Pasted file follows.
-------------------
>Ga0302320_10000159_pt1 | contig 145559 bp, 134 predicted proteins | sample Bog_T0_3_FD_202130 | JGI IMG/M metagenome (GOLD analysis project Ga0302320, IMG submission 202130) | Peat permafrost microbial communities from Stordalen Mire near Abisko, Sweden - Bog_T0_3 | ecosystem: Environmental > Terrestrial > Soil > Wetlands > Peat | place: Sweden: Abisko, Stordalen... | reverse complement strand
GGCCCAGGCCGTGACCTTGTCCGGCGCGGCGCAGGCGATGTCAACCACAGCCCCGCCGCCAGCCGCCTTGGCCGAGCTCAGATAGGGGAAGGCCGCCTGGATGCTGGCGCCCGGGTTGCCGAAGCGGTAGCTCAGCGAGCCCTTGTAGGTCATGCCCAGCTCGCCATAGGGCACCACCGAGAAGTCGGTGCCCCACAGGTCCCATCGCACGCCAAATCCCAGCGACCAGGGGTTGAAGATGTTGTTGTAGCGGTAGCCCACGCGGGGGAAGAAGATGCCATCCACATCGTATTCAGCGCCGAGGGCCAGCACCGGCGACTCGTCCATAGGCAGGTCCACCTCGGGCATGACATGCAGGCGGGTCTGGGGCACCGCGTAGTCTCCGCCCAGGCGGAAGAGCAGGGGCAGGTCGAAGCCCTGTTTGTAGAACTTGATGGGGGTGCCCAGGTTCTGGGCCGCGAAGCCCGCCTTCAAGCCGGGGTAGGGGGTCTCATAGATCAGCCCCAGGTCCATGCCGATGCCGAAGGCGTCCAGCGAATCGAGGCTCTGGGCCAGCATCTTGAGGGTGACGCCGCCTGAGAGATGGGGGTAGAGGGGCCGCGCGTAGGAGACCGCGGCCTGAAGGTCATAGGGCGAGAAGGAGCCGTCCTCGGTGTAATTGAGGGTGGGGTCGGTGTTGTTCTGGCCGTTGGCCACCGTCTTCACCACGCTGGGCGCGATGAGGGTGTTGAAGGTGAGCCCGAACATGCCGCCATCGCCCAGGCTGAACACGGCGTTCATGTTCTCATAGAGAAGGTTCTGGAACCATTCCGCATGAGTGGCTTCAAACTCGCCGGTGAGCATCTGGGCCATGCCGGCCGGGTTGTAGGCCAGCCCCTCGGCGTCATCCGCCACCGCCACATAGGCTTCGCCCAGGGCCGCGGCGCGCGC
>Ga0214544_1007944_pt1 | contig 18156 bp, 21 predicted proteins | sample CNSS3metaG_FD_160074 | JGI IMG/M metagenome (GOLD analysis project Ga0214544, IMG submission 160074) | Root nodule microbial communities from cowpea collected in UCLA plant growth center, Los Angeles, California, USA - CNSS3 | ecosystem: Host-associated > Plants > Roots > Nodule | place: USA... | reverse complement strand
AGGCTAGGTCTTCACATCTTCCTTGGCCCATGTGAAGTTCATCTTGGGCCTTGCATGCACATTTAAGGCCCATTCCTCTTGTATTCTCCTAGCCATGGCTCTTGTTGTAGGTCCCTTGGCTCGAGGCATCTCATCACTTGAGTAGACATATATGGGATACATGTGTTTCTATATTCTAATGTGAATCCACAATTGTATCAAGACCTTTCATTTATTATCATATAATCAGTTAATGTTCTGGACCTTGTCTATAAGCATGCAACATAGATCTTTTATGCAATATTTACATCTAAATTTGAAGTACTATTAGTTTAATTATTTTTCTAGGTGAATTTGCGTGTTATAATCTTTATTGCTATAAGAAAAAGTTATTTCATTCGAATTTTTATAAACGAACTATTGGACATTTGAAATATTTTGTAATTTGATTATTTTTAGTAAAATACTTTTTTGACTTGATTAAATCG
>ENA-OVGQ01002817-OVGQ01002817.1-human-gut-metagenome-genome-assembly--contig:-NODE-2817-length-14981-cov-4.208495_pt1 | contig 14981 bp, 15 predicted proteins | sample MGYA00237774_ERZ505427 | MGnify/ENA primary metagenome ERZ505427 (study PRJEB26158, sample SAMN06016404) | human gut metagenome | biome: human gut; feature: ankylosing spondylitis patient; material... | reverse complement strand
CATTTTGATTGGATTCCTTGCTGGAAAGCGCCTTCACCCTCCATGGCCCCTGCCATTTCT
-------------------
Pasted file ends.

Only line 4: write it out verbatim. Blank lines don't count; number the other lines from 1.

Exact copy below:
AGGCTAGGTCTTCACATCTTCCTTGGCCCATGTGAAGTTCATCTTGGGCCTTGCATGCACATTTAAGGCCCATTCCTCTTGTATTCTCCTAGCCATGGCTCTTGTTGTAGGTCCCTTGGCTCGAGGCATCTCATCACTTGAGTAGACATATATGGGATACATGTGTTTCTATATTCTAATGTGAATCCACAATTGTATCAAGACCTTTCATTTATTATCATATAATCAGTTAATGTTCTGGACCTTGTCTATAAGCATGCAACATAGATCTTTTATGCAATATTTACATCTAAATTTGAAGTACTATTAGTTTAATTATTTTTCTAGGTGAATTTGCGTGTTATAATCTTTATTGCTATAAGAAAAAGTTATTTCATTCGAATTTTTATAAACGAACTATTGGACATTTGAAATATTTTGTAATTTGATTATTTTTAGTAAAATACTTTTTTGACTTGATTAAATCG